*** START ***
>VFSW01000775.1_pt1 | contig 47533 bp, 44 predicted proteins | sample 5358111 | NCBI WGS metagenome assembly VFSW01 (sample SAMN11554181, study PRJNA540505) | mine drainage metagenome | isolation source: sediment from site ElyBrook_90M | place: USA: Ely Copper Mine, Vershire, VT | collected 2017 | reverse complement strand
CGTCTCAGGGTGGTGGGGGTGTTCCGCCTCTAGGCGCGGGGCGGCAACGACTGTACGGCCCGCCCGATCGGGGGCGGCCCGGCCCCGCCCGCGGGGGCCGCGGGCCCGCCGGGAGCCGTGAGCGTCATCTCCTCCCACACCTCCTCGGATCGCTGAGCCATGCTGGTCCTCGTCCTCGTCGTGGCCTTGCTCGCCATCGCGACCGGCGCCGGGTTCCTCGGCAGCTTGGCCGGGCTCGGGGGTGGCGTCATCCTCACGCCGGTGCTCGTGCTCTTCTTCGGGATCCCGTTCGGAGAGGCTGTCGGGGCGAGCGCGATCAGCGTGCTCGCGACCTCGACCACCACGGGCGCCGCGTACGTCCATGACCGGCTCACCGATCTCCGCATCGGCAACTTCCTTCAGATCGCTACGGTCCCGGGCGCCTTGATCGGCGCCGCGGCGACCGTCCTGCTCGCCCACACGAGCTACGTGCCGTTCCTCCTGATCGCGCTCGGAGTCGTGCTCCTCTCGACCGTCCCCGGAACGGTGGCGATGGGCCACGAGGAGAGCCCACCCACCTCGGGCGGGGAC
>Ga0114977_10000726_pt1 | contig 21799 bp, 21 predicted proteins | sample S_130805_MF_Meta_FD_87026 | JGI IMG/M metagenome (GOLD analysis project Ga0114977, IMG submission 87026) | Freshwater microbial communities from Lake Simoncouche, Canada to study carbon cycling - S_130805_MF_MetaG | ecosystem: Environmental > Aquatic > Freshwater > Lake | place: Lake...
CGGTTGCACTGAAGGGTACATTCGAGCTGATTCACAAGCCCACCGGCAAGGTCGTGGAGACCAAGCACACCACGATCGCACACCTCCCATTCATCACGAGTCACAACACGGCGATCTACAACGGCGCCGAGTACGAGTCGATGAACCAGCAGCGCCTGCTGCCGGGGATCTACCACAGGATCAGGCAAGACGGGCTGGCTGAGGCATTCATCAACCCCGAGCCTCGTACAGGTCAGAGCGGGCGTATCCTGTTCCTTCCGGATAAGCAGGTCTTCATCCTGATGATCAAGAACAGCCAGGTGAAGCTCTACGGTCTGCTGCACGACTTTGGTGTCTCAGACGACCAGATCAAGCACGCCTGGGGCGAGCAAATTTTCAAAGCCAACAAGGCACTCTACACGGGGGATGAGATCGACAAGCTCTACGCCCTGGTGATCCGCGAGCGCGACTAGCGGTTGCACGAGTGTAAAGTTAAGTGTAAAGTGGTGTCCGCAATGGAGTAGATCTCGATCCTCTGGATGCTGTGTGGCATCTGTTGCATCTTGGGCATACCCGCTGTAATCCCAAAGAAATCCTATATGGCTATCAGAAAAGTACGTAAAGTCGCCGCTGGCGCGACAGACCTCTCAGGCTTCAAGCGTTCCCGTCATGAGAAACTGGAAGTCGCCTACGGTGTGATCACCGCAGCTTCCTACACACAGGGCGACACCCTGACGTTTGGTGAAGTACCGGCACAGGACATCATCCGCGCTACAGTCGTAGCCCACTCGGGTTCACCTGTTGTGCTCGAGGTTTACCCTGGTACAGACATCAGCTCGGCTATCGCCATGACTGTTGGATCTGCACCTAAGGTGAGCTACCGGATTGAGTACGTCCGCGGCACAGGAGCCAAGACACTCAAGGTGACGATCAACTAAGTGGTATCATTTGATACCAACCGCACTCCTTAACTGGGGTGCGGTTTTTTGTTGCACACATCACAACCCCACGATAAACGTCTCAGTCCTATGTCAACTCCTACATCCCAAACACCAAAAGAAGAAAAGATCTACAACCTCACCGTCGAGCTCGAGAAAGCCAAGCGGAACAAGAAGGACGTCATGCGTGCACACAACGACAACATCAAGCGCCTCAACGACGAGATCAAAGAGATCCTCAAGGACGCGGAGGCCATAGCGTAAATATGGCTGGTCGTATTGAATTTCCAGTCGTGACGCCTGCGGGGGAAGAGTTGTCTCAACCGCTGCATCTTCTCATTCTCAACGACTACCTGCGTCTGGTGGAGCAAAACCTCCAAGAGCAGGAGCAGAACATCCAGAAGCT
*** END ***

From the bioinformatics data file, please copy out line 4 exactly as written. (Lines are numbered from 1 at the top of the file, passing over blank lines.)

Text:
CGGTTGCACTGAAGGGTACATTCGAGCTGATTCACAAGCCCACCGGCAAGGTCGTGGAGACCAAGCACACCACGATCGCACACCTCCCATTCATCACGAGTCACAACACGGCGATCTACAACGGCGCCGAGTACGAGTCGATGAACCAGCAGCGCCTGCTGCCGGGGATCTACCACAGGATCAGGCAAGACGGGCTGGCTGAGGCATTCATCAACCCCGAGCCTCGTACAGGTCAGAGCGGGCGTATCCTGTTCCTTCCGGATAAGCAGGTCTTCATCCTGATGATCAAGAACAGCCAGGTGAAGCTCTACGGTCTGCTGCACGACTTTGGTGTCTCAGACGACCAGATCAAGCACGCCTGGGGCGAGCAAATTTTCAAAGCCAACAAGGCACTCTACACGGGGGATGAGATCGACAAGCTCTACGCCCTGGTGATCCGCGAGCGCGACTAGCGGTTGCACGAGTGTAAAGTTAAGTGTAAAGTGGTGTCCGCAATGGAGTAGATCTCGATCCTCTGGATGCTGTGTGGCATCTGTTGCATCTTGGGCATACCCGCTGTAATCCCAAAGAAATCCTATATGGCTATCAGAAAAGTACGTAAAGTCGCCGCTGGCGCGACAGACCTCTCAGGCTTCAAGCGTTCCCGTCATGAGAAACTGGAAGTCGCCTACGGTGTGATCACCGCAGCTTCCTACACACAGGGCGACACCCTGACGTTTGGTGAAGTACCGGCACAGGACATCATCCGCGCTACAGTCGTAGCCCACTCGGGTTCACCTGTTGTGCTCGAGGTTTACCCTGGTACAGACATCAGCTCGGCTATCGCCATGACTGTTGGATCTGCACCTAAGGTGAGCTACCGGATTGAGTACGTCCGCGGCACAGGAGCCAAGACACTCAAGGTGACGATCAACTAAGTGGTATCATTTGATACCAACCGCACTCCTTAACTGGGGTGCGGTTTTTTGTTGCACACATCACAACCCCACGATAAACGTCTCAGTCCTATGTCAACTCCTACATCCCAAACACCAAAAGAAGAAAAGATCTACAACCTCACCGTCGAGCTCGAGAAAGCCAAGCGGAACAAGAAGGACGTCATGCGTGCACACAACGACAACATCAAGCGCCTCAACGACGAGATCAAAGAGATCCTCAAGGACGCGGAGGCCATAGCGTAAATATGGCTGGTCGTATTGAATTTCCAGTCGTGACGCCTGCGGGGGAAGAGTTGTCTCAACCGCTGCATCTTCTCATTCTCAACGACTACCTGCGTCTGGTGGAGCAAAACCTCCAAGAGCAGGAGCAGAACATCCAGAAGCT